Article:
Rebuilding the head of an armoured dinosaur (w/ video)

Rebuilding the head of an armoured dinosaur (w/ video)

(PhysOrg.com) -- A University of Alberta-led research team has taken a rare look inside the skull of a dinosaur and come away with unprecedented details on the brain and nasal passages of the 72 million year old animal.

Lead researcher Tetsuto Miyashita, a U of A master's student in paleontology, examined the armoured skull of a Euoplocephalus, a six-metre long plant eater. The , which had been sitting in the U of A's paleontology collection, was broken, allowing Miyashita and his colleagues a unique view of the interior nasal cavities and details of .

Skull of the ankylosaur dinosaur Euoplocephalus tutus (AMNH FR 5405), revealing the brain and nasal cavity (olfactory region in red, airway in yellow). The arrow shows the tortuous airway. Rendered from CT scans using Amira and QuickTime by Ryan Ridgely, and labeled by Jason Bourke.

The researchers obtained CT scans from undamaged Euoplocephalus skulls to reconstruct the twisted, looping nasal passages and brain chamber. The team concluded Euoplocephalus had good senses of smell and hearing.

Skull of the ankylosaurian dinosaur Euoplocephalus tutus (AMNH FR 5405), revealing the brain and nasal cavity (Olfactory region in red, airway in yellow). Rendered from CT scans using Amira and QuickTime by Ryan Ridgely, and labeled by Jason Bourke.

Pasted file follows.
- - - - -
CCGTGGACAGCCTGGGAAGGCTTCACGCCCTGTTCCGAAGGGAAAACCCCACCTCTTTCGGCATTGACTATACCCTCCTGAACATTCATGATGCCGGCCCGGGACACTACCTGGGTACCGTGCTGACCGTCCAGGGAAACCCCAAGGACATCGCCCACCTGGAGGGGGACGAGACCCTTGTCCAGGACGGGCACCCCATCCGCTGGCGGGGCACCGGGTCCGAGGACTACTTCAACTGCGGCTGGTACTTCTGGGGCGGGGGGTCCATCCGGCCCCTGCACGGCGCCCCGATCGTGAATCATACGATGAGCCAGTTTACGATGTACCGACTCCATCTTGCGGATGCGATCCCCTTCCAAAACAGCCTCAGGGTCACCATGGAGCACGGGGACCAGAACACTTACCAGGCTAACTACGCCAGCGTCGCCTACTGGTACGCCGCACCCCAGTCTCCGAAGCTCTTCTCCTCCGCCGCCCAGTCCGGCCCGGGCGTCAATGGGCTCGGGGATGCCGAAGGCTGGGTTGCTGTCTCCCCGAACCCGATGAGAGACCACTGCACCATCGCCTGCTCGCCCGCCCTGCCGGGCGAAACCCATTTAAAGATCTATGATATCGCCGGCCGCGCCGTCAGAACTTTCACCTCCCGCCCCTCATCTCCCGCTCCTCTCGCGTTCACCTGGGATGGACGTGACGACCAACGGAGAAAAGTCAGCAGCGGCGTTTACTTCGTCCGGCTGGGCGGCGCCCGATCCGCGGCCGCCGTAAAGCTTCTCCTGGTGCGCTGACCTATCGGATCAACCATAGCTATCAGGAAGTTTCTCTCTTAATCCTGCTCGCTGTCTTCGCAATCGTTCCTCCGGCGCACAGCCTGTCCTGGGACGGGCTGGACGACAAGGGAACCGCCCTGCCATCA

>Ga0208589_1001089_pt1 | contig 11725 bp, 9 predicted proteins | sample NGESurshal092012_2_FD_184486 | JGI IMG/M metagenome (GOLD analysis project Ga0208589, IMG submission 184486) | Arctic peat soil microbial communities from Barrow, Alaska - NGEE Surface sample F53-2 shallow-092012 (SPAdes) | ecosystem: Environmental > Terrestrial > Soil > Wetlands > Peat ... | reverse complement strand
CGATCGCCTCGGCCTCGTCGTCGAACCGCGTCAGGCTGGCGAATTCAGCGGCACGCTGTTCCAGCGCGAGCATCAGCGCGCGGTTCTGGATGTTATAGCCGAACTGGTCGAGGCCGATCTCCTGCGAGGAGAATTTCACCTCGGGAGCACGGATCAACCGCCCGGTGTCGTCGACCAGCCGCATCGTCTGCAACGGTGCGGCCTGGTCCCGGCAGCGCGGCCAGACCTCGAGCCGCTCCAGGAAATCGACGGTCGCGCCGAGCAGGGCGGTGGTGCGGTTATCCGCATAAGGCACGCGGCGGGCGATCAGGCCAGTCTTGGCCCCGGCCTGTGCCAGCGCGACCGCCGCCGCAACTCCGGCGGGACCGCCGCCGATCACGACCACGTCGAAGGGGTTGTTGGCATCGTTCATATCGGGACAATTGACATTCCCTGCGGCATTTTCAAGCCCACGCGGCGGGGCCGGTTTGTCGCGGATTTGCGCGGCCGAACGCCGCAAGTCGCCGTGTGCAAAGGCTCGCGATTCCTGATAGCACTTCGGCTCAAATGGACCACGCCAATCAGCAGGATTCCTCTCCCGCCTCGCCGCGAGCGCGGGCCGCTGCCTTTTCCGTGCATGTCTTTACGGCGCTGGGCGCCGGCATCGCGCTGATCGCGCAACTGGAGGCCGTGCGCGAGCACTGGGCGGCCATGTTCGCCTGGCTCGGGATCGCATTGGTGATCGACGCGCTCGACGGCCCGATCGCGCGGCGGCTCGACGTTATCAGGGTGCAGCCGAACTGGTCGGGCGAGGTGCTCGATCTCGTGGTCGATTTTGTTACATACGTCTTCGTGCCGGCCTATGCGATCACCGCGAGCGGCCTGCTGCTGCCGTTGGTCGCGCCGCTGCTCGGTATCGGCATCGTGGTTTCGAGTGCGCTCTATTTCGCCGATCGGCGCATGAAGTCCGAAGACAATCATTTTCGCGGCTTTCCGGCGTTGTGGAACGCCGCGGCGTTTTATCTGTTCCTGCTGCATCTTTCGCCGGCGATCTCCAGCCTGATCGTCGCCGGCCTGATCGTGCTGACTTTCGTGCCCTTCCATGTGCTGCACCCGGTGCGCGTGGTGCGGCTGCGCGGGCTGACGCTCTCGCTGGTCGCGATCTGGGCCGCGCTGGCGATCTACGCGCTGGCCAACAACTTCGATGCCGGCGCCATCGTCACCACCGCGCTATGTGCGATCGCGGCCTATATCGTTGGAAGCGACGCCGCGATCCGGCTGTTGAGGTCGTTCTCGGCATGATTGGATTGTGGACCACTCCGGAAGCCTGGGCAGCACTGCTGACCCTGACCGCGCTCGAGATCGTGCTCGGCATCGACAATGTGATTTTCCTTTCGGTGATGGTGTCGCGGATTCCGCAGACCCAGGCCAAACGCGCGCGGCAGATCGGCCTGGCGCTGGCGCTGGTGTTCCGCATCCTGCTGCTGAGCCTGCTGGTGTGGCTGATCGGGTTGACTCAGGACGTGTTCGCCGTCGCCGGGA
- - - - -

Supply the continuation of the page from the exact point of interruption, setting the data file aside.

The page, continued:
Skull of the ankylosaurian dinosaur Euoplocephalus tutus (AMNH FR 5405), revealing the brain and nasal cavity (Olfactory region in red, airway in yellow). Rendered from CT scans using Amira and QuickTime by Ryan Ridgely, and labeled by Jason Bourke.

The researchers say the entire brain of a Euoplocephalus would fit inside a coffee mug, but the size was not small for a dinosaur. The dinosaur may have generated sound through its looping nasal passages, enabling it to communicate with other Euoplocephalus. The reconstructed was tuned for this "nasal roar" because the length of the ear indicates that the dinosaur could pick up low-frequency sounds.


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Citation: Rebuilding the head of an armoured dinosaur (w/ video) (2011, September 29) retrieved 17 July 2019 from https://phys.org/news/2011-09-rebuilding-armoured-dinosaur-video.html
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Sep 29, 2011
Why lead this article with a picture of a T. rex and a headline about armored dinosaurs? Considering how confused the mainstream public is when it comes to dinosaurs, this seems like an odd editorial choice. Heck, I'm a huge paleo-enthusiast and it threw me for a bit.

Sep 29, 2011
Totally agree with you - smacks of sensationalism by way of pictures.

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